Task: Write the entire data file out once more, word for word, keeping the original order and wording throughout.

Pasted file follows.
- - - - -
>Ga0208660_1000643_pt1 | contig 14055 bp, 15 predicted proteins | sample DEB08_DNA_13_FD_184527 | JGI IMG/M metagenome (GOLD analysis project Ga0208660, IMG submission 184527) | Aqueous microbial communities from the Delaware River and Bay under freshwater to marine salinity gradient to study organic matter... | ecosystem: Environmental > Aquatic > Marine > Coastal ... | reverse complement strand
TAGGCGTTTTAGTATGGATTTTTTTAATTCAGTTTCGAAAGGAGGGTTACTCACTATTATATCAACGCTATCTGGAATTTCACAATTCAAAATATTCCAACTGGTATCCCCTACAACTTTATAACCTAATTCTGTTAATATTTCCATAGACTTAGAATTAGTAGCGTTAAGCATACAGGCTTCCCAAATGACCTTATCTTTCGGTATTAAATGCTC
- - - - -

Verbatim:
>Ga0208660_1000643_pt1 | contig 14055 bp, 15 predicted proteins | sample DEB08_DNA_13_FD_184527 | JGI IMG/M metagenome (GOLD analysis project Ga0208660, IMG submission 184527) | Aqueous microbial communities from the Delaware River and Bay under freshwater to marine salinity gradient to study organic matter... | ecosystem: Environmental > Aquatic > Marine > Coastal ... | reverse complement strand
TAGGCGTTTTAGTATGGATTTTTTTAATTCAGTTTCGAAAGGAGGGTTACTCACTATTATATCAACGCTATCTGGAATTTCACAATTCAAAATATTCCAACTGGTATCCCCTACAACTTTATAACCTAATTCTGTTAATATTTCCATAGACTTAGAATTAGTAGCGTTAAGCATACAGGCTTCCCAAATGACCTTATCTTTCGGTATTAAATGCTC